Sirius is operating with a current of 100 mA in decay mode, with 2 injections per day, providing synchrotron light for 6 beamlines under science commissioning mode
Sirius, the new synchrotron light source from the Brazilian Center for Research in Energy and Materials (CNPEM), is one of the three 4th generation storage-ring-based light sources currently in operation worldwide.
Sirius is based on a 3-GeV electron storage ring with 518 m circumference and bare lattice emittance of 250 pm.rad. The magnet lattice is composed of 20 five-bend achromat (5BA) arcs connected by 20 straight sections, of which 17 are for insertion devices. In the 5BA arcs, the center dipole (BC) is a permanent magnet superbend with a short high-field insert in its middle part, that deflects the beam by 1.1 degree, and reaches a peak magnetic field of 3.2 T. The optics configuration has been optimized so that this high-field insert helps to reduce the emittance while providing for 20 hard X-ray sources with critical photon energy of 19.2 keV. The hard X-ray radiation is produced only at the beamline exit and the needed RF power increases by a relatively modest amount. The remaining 4 dipoles in the arc are electromagnetic (0.6 T) and are of two types, B1 and B2, with the same magnetic field and transverse gradient, but with different lengths, in a way that helps to optimize the emittance. The facility can house up to 40 beamlines based on insertion devices or low field and high-field bending magnets of the lattice covering an energy range from infrared to hard x-rays.
Currently, Sirius is operating with a current of 100 mA in decay mode, with 2 injections per day. There are 5 commissioning planar APU undulators installed and 6 beamlines in operation in science commissioning mode, 5 are under different assembling stages and 3 in component fabrication phase. The stored beam current is presently limited by the provisory installed RF system, consisting of a Petra7-cell cavity with 120 kW of transmitter power available.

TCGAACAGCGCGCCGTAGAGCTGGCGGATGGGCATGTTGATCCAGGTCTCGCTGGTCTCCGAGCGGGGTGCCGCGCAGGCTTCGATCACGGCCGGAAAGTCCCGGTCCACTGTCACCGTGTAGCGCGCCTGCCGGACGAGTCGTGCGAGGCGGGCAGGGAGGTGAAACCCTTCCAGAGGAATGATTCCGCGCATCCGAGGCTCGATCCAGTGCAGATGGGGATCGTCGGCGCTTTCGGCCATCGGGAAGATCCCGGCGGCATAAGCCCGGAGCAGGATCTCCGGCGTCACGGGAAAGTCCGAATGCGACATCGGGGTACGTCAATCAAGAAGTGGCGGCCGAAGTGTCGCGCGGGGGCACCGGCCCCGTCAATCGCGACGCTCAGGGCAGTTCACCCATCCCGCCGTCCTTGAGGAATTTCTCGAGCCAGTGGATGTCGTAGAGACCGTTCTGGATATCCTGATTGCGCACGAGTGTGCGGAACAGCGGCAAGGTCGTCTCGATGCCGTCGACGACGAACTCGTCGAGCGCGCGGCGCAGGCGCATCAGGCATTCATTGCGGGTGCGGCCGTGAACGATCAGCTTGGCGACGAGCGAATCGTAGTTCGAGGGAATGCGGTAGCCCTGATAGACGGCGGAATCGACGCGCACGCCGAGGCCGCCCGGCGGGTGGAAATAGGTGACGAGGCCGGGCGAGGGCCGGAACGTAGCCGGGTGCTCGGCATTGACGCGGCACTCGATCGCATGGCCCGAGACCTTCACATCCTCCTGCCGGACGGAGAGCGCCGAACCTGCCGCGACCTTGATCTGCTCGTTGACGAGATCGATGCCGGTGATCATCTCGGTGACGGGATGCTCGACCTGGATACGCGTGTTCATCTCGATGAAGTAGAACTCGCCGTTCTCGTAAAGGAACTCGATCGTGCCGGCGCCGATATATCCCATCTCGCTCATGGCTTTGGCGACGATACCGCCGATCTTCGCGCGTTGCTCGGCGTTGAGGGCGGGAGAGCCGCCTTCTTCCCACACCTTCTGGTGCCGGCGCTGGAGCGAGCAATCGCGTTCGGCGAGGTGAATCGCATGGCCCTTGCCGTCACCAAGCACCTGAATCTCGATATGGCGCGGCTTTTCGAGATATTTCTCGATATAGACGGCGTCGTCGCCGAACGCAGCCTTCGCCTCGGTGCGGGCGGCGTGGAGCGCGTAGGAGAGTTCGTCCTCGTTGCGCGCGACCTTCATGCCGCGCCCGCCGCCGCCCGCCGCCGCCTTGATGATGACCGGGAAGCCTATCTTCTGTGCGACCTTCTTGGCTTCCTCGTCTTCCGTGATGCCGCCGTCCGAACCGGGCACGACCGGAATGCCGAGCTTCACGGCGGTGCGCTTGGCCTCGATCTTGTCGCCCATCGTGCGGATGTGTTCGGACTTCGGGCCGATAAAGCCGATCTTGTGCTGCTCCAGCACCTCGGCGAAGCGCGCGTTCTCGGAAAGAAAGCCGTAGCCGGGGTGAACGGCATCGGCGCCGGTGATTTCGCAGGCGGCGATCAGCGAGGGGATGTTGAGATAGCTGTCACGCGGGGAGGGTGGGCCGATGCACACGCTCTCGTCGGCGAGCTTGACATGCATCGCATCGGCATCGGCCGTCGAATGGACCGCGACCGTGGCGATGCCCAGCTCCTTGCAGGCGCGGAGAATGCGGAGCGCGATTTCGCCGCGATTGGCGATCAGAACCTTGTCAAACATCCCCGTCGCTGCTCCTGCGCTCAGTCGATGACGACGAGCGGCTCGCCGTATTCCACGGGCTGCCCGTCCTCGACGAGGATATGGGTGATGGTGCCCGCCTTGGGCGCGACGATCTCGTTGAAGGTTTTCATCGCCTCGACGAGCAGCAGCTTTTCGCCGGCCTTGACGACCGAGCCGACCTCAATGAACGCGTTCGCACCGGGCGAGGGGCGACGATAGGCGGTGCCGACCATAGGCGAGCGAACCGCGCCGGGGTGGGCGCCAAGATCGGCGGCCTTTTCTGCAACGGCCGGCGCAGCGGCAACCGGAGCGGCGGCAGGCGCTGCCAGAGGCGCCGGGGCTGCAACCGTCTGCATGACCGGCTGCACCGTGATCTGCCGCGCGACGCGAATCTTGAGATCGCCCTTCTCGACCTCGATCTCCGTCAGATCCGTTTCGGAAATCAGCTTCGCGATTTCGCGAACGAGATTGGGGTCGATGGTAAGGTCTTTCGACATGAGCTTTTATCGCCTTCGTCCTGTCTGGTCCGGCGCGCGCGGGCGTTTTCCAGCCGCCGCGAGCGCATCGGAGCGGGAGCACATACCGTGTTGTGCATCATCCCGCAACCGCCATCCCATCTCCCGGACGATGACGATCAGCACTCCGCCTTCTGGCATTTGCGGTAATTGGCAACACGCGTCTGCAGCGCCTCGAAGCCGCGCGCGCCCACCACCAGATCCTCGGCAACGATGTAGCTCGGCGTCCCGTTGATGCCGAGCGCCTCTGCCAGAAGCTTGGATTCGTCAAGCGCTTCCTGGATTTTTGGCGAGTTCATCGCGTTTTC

The critical path to achieving the nominal current of 350 mA are the installation of the final superconducting 500 MHz RF cavities, the production of solid-state RF transmitters to reach the needed power of 480 kW, the purchase of a superconducting third harmonic passive cavity (3HC) and the installation of the cryogenic system.
For several beamlines, the acquisition of undulators is in the critical path. The in-house development of Delta undulators has been delayed, and a new undulator baseline plan has been established including commercial undulator options. A study to define the best alternatives for each beamline is in progress. In parallel, the in-house development of Delta undulators continues.
By the end of Phase I, the project will deliver a facility comprising the 4th generation storage ring, with 350 mA in top-up mode, 14 beamlines, support labs, and high-performance computing infrastructure. All facility instruments were optimized for cutting-edge agriculture, environmental science, health, and energy experiments, spanning diverse and strategic scientific programs.
Since March 2021, after the alignment of the accelerators, Sirius is operating regularly, with beamtime divided between machine study and beamline shifts.
In 2021, the time allocated to beamlines increased progressively over the year. In the beginning of the year, the machine studies required more time due to the new commissioning after the alignment of all accelerator girders. Over the year, a good reliability, defined as the delivered beam time to the experiments within programmed time, has been achieved. Except for March 2021 and March 2022, which are periods just after long machine shutdowns, the machine reliability was always higher than 92%. During this period, the mean time between failures was about 38 hours and the mean time duration of each failure, about 2 hours. There were 23 beam interruptions over this period, with a concentration in the beginning of 2021.
The presently measured lifetime at 100 mA is 17h, limited by the Touschek scattering effect. Experiments trying to measure the contribution of each effect to the total beam lifetime are underway. For the Phase-I operation at 350 mA, the beam lifetime is expected to be kept >10h with the bunch lengthening promoted by the 3HC.